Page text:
When this or that celebrity expresses strong disapproval of some person or policy or behavior, the tabloids constantly use the transitive verb “slam”. To slam someone is to assault them with the verbal equivalent of a right cross…right? Except when criticisms are voiced or more often tweeted, they often feel more like taunts or glares or jabs. HE “slam” substitutes: backhand, side-eye, upbraid, zing, reproach, poke, scold, diss, badmouth, stiff-arm, ding.
Attorney General William Barr, amply defined as Orange Plague‘s toady, enabler, spinner, protector and personal grudgemeister, has been whacked for not being sufficiently slavish and obsequious over the last few weeks.
Sin #1 was Barr’s refusal to officially agree with Trump’s bullshit claims of massive voting fraud in battleground states.
Sin #2, as reported last week by The Wall Street Journal, was Barr’s decision to keep the the Justice Department’s investigations into Hunter Biden under wraps. Trump allegedly believes that had this been made public, the 11.3 election might have swung in his favor.
Oh, and the electoral college officially ratified Joe Biden‘s win. That happened too.
I never knew any Vinnie Barbarino or Tony Manero “borough” types in the mid ’70s, but I’d known a few Italian-American guys during my painful upbringing in Westfield, New Jersey. They proudly called themselves “guineas”, wore pegged pants and pointy black leather lace-ups, radiated pugnacious vibes and seemed to live in their own angry little world.
And I knew that the bridge-and-tunnel chumps who came into Manhattan on weekends in the late ’70s, the ones who were too thick to realize that their chances of getting into Studio 54 were completely nil…those razor-cut slash polyester goons who radiated sartorial cluelessness in so many ways, and thereby indicating a certain myopic mindset…I knew these guys.
And so I believed Nik Cohn‘s “Tribal Rites of the New Saturday Night,” the 6.7.76 New York cover story that soon became the basis for Robert Stigwood and John Badham‘s Saturday Night Fever, which became a huge hit and cultural earth-shaker after opening on 12.14.77.
I loved the 2001 Odyssey dance sequences as much as the next guy, but I wasn’t a fan of the film itself, largely because I found John Travolta‘s Tony Manero an impossible asshole — chilly, closed off.
Yes, I know — that was who and what he was, being based on the “Vincent” character Cohn had written about and so on. But where was it written that I had to like Manero’s company?
I bought a ticket to see Badham’s film at Westport’s Post Cinema just before Christmas of ’77. I wanted to have an interesting and perhaps an eye-opening time, but almost immediately I was saying to myself “I have to hang out with this asshole?” On top of which FUCK DISCO…that was one of my foundational beliefs at the time.
What a shock, therefore, to discover 20 years later that Cohn had basically “piped” the New York cover story. He’d done a little research in Bay Ridge and poked around and talked to a few locals, but had more or less made it up.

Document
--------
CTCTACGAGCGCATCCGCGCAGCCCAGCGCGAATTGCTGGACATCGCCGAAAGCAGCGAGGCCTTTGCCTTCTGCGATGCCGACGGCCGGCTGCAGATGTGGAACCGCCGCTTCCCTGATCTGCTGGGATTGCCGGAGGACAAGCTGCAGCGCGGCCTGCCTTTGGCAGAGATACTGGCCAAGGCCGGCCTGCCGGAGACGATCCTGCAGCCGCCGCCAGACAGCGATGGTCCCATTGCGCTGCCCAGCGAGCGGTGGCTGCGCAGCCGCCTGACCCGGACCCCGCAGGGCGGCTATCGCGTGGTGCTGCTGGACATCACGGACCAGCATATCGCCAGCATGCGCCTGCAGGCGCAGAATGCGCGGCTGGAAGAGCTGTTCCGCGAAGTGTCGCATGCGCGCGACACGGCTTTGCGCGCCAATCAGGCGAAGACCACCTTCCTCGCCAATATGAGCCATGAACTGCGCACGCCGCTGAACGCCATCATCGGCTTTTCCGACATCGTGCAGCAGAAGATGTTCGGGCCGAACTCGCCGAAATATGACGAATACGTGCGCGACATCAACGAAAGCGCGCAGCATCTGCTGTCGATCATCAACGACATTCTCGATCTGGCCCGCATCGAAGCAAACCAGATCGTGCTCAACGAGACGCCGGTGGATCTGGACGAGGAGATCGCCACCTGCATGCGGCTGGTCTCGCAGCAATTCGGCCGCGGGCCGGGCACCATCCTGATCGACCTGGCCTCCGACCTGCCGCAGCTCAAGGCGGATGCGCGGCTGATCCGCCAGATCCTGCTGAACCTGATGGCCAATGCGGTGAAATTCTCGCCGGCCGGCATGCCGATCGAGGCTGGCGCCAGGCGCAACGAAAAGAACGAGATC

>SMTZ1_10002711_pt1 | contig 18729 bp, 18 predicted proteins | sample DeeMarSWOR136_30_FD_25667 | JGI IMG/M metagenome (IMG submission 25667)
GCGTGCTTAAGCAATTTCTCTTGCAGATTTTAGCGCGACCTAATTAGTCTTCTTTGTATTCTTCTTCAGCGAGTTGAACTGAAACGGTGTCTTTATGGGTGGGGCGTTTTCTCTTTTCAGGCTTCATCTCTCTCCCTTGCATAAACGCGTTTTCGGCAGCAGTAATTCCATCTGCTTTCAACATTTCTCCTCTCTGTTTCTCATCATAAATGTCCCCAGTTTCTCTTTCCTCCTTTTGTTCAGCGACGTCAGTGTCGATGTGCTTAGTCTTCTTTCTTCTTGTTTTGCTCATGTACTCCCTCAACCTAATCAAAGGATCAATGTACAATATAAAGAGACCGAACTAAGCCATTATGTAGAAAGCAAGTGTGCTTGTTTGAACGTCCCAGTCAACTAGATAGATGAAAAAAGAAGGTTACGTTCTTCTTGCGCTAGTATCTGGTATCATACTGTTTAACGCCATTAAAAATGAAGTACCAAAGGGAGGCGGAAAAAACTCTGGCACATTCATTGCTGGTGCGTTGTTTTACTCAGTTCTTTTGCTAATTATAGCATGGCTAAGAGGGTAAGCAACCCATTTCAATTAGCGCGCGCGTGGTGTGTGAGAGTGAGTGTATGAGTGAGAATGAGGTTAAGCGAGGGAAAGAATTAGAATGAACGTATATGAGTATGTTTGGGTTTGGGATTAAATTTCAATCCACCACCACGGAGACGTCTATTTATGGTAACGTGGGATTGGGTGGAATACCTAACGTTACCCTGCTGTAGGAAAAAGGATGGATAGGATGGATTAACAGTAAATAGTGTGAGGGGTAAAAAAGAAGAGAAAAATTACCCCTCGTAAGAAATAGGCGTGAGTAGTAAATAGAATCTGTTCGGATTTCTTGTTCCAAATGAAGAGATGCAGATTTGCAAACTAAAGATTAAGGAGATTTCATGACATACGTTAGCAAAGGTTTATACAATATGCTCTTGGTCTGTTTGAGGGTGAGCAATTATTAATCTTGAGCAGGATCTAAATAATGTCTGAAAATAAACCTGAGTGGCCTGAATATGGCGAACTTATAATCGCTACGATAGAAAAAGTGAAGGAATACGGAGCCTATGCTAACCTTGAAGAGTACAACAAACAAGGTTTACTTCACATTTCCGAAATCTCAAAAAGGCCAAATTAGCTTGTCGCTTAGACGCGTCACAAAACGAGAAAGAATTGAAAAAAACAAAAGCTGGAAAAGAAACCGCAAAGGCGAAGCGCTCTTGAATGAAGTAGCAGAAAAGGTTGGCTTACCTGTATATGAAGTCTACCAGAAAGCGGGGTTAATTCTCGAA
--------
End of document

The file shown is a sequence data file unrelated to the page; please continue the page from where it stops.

And yet Cohn’s article felt genuine. I totally recognized (or felt that I recognized) his observations about a certain strata of young, under-educated Italian-American guys in their late teens and early 20s and their dead-end jobs and whatnot…it seemed to convey certain basic impressions of borough guys of that era. I bought it and so did Hollywood, Stigwood, Badham, Travolta and, down the road, tens of millions of fans of the film.
It just went to show that fiction could masquerade as honest reportage and vice versa. I re-read Cohn’s piece last night after watching the Bee Gees doc, and I had a good time with it. Even knowing about Cohn having admitted the truth in ’96, I bought it all the same. Good writing is good writing.
The competition henceforth is between a Democratic party, a party that believes in democracy, vs. an autocratic party of bumblefuck-kowtowing Alamo defenders…rubes determined to use their last reserves of gunpowder to fight the leftist Khmer Rouge comintern, the white cis male-hating #MeToo brigade, the BLM “defund the police” store trashers, etc.
Last night I caught Frank Marshall‘s How Can You Mend A Broken Heart? (HBO), the 111-minute Bee Gees doc. It’s a kick and a ride…always interesting, finely crafted…a deep-drill exploration slash celebration of the Brothers Gibb and their whitewater journey through the bruising rapids of ’60s and ’70s pop progression invention.
The BeeGees were all but drummed out of the business in the wake of the anti-disco backlash of ’79 and ’80 (one of my proudest all-time possessions was a black, Euro-style “Death to Disco” T-shirt) but they were fairly awesome in their spotty, in-and-out, up-and-down fashion.
I became a fan with ’67’s “New York Mining Disaster 1941” and “To Love Somebody,” and stayed on through “Lonely Days, Lonely Nights” (’70). Then I dropped out for a bit (or they dropped out rather), and then we reconnected with Main Course, their 1975 album that included “Jive Talkin'” and “Nights on Broadway.”
But I permanently checked out with the “Saturday Night Fever” soundtrack album. Hah-hah-hah-hah…hated that album, hated that album.
Marshall’s direction of the doc is sharp and fleet and comprehensive…the doc does almost everything you want it do and more, but that “almost” constitutes a major asterisk.
I’m referring to the fact that the voice and vantage point of 74 year-old Barry Gibb, the only surviving brother of the original trio (Maurice passed in ’03, Robin in ’12), is the dominant factor. The doc could (and perhaps should) have been titled Barry’s Story, As Told to Frank Marshall.
And so the constant friction between Barry and Robin, both personally and professionally over four or five decades, is downplayed. And, as I mentioned last Friday, the the big-screen debacle that was Sgt. Pepper’s Lonely Hearts Club Band, the 1978 musical fantasy that starred the Brothers Gibb, is completely omitted. Because Barry said so.
For a doc that’s earned your trust and admiration for not hedging or playing games, the refusal to deal with this catastrophe iis like…what?
And yet the doc doesn’t shy away from the anti-disco thing, which was also ruinous for the group because of the Fever association. As long as Marshall and Gibb are allowing that ’78, ’79 and early ’80 ushered in the dark times, why not simply acknowledge the Sgt. Pepper calamity? So strange.